October 15, 2015
In the business of intimate hair removal, it turns out that in Massachusetts it is not only unkind but costly for employees to joke about zapping a client in the scrotum with a laser. By “costly” I refer to a figure north of one quarter of a million dollars ($260,000.00, in fact), which is the sum of money that a respondent in a discrimination suit is going to have to part with following a decision from the Massachusetts Commission Against Discrimination (MCAD), namely Barnes v. Sleek, Inc., et al.
The bare facts are these: The respondents hired the complainant, Mr. Barnes, to manage a spa in the Burlington mall, where patrons could pay for certain hair removal procedures, such as bikini waxing. Mr. Barnes was only there a week, however. He was fired after complaining to his boss about the employees’ habit of laughing and joking about what the MCAD describes as “clients’ genitals and private parts” (emphasis added; until today I had thought that genitals were private parts, not something separate and additional to them). As an example, the decision refers to a “discussion about intentionally ‘zapping’ a male client in the scrotum with a laser.”
To make matters worse, at least so far as Mr. Barnes was concerned, “the outgoing manager of the spa flashed her breasts to a web-camera.” She expressed the hope that the owner was watching. And all of this going on in the Burlington mall, just a few doors down from Pretzel Twister and the Cheesecake Factory.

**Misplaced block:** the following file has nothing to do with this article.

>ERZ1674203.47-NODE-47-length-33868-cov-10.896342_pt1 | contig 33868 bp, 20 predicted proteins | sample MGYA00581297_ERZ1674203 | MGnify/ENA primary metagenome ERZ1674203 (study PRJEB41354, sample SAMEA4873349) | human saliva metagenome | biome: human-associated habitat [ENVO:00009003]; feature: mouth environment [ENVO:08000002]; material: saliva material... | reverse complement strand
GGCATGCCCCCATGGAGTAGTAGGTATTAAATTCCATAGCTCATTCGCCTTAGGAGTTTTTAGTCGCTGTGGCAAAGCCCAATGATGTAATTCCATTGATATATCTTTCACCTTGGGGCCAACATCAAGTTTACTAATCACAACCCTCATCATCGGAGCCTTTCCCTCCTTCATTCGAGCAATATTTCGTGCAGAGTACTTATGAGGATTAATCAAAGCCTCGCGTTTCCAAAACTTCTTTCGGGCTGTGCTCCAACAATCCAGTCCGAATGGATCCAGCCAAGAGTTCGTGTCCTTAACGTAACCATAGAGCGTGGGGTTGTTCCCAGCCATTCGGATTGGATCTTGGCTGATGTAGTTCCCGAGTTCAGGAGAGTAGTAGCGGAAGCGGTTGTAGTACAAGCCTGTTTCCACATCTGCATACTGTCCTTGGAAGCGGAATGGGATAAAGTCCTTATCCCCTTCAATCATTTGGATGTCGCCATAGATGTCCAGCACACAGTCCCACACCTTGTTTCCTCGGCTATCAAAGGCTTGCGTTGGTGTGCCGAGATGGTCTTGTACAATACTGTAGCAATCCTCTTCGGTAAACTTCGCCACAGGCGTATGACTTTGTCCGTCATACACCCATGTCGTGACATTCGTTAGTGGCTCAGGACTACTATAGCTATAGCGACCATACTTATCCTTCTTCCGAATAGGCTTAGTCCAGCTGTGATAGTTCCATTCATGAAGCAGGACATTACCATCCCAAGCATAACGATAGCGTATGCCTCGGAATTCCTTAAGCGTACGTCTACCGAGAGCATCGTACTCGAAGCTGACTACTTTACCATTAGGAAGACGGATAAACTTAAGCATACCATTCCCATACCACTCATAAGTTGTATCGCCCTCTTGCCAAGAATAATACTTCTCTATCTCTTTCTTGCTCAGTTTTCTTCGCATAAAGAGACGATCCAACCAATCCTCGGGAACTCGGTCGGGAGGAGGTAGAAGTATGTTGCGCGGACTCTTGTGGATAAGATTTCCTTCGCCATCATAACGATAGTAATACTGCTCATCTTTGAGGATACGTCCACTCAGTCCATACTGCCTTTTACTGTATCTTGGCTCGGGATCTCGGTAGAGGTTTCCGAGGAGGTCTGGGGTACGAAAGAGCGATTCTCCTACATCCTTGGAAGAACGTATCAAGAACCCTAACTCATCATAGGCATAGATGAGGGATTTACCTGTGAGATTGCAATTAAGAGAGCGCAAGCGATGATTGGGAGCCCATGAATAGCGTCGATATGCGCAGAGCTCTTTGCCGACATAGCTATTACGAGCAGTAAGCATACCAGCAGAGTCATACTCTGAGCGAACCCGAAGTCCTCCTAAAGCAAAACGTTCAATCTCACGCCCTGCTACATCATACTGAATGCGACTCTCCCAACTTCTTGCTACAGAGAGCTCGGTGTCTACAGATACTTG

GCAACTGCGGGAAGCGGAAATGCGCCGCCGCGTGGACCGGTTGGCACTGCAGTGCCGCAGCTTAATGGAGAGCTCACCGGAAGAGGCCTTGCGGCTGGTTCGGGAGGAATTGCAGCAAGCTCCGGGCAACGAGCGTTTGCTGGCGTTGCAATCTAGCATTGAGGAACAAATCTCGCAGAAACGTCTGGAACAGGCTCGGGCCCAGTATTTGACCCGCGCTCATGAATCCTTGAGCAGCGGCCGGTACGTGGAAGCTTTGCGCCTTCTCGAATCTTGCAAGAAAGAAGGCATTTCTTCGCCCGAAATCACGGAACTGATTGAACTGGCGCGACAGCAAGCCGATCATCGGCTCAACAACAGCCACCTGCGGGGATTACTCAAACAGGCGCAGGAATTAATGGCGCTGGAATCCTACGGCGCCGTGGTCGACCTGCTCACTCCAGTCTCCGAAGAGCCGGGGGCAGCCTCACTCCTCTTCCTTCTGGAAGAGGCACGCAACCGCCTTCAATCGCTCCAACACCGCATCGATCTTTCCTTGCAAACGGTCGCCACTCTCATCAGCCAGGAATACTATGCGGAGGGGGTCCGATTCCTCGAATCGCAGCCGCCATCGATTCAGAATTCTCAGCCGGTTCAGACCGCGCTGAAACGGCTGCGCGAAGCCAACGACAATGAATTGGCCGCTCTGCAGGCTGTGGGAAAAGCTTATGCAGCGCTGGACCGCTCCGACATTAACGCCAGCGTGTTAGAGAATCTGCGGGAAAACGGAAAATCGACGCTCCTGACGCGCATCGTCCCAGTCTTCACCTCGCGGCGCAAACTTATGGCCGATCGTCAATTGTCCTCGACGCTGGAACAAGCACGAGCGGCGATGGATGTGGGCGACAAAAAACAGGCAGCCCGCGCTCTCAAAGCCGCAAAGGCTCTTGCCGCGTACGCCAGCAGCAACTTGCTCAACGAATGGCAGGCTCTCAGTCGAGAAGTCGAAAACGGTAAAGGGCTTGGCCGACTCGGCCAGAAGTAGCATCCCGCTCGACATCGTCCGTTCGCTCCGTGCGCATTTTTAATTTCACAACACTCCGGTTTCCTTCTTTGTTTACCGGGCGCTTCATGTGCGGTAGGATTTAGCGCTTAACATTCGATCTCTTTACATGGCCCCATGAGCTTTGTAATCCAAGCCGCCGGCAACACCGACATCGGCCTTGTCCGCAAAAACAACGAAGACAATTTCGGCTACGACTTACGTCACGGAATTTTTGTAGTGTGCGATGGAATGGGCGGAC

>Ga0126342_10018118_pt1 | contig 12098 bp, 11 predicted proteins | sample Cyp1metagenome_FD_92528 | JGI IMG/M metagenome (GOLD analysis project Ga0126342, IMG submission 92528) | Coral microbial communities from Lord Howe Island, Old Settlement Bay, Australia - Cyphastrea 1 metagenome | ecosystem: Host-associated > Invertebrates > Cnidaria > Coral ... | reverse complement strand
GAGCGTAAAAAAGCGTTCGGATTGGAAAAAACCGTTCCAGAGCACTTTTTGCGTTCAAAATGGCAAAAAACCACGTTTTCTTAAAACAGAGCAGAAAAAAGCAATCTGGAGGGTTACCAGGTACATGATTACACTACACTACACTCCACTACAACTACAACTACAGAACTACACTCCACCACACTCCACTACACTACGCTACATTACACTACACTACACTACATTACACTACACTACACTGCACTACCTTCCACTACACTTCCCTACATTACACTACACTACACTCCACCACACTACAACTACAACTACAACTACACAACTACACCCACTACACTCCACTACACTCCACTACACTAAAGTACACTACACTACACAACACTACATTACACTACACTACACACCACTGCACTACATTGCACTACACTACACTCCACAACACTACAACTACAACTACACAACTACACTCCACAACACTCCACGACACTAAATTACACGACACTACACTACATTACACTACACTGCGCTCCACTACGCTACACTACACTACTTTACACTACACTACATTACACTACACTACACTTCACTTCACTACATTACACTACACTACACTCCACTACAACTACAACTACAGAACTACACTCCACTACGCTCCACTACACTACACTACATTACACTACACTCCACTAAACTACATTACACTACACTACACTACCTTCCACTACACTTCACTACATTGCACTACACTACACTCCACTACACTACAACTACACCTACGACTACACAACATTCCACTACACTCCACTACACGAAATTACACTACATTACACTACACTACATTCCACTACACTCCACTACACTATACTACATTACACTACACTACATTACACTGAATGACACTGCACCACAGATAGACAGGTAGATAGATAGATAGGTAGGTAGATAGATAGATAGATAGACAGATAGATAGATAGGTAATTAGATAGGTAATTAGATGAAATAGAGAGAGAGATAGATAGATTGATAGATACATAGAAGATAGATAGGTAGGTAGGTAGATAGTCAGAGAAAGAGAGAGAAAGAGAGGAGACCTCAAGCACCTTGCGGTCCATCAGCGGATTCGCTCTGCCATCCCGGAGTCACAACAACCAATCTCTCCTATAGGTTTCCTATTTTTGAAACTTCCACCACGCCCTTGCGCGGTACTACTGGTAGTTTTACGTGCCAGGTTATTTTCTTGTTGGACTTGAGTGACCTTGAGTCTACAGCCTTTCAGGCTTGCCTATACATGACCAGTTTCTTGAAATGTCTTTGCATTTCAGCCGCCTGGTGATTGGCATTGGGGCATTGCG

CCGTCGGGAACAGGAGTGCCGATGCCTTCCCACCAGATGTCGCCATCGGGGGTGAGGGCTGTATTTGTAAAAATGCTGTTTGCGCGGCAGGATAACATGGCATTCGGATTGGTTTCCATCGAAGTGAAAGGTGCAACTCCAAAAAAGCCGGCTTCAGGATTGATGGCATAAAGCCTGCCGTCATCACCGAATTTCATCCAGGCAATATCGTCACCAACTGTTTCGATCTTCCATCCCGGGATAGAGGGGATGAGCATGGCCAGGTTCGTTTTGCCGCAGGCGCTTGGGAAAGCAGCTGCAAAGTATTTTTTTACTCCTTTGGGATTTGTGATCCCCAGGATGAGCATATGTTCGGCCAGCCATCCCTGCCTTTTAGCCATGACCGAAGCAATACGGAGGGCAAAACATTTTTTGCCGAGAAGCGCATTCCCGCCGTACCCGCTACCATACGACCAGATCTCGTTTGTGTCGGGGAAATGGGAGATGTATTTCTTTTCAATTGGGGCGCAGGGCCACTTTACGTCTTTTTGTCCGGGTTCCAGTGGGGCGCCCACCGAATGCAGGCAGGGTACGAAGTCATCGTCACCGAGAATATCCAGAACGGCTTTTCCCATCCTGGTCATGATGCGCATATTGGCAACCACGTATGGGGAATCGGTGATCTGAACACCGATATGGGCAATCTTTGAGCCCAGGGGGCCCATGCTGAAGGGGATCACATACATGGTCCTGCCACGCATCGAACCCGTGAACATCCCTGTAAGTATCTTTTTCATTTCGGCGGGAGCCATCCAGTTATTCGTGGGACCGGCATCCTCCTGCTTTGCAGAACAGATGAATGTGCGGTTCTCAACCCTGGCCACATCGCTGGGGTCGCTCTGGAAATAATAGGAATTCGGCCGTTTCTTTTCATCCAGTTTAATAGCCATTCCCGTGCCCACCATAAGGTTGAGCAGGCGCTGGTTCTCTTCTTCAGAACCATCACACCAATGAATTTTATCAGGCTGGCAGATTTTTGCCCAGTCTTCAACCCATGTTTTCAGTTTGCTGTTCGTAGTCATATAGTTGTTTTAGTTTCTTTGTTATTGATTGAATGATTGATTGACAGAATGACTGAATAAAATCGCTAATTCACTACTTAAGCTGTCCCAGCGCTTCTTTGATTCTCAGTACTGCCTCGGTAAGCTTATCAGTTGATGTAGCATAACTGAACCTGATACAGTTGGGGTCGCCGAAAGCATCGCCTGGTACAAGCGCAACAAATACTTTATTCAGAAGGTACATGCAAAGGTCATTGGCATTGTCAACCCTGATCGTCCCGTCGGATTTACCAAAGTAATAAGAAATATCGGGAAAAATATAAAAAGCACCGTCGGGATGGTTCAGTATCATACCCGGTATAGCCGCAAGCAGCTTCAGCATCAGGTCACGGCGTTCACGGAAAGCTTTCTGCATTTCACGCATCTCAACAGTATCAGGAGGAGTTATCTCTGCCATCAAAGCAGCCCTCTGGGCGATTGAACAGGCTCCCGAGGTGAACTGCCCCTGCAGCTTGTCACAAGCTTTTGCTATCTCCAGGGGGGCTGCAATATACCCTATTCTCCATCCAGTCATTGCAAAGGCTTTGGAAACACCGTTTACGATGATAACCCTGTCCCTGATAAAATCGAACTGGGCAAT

Perhaps it is my British school-boyishness, but given the nature of the work, i.e. pubic topiary, I would have considered ribaldry to be a what lawyers call a BFOQ, or a bona fide occupational qualification. Not so the MCAD, which awarded Mr. Barnes $41,641.67 for lost wages and $150,000.00 for emotional distress. In addition, the Commission imposed a civil penalty of $50,000.00 and ordered the respondents to pay a hair over $18,000.00 in legal fees, with interest running at 12%. Altogether that comes to more than a quarter of a million dollars, which is at least as eye-watering as the prospect of a laser zap to the private parts, including but not limited to the genitals.
Readers should note that the respondents did not mount a defense. They did not submit an answer and position statement nor did they, in the words of the decision, “cooperate in the Commission’s investigation.” Although it may not have made any difference to the finding of retaliation — and I am speculating here — the lack of a robust defense may have affected the size of the damage award. With a bit of care and attention, the respondents might have been able to shave off a few thousand dollars.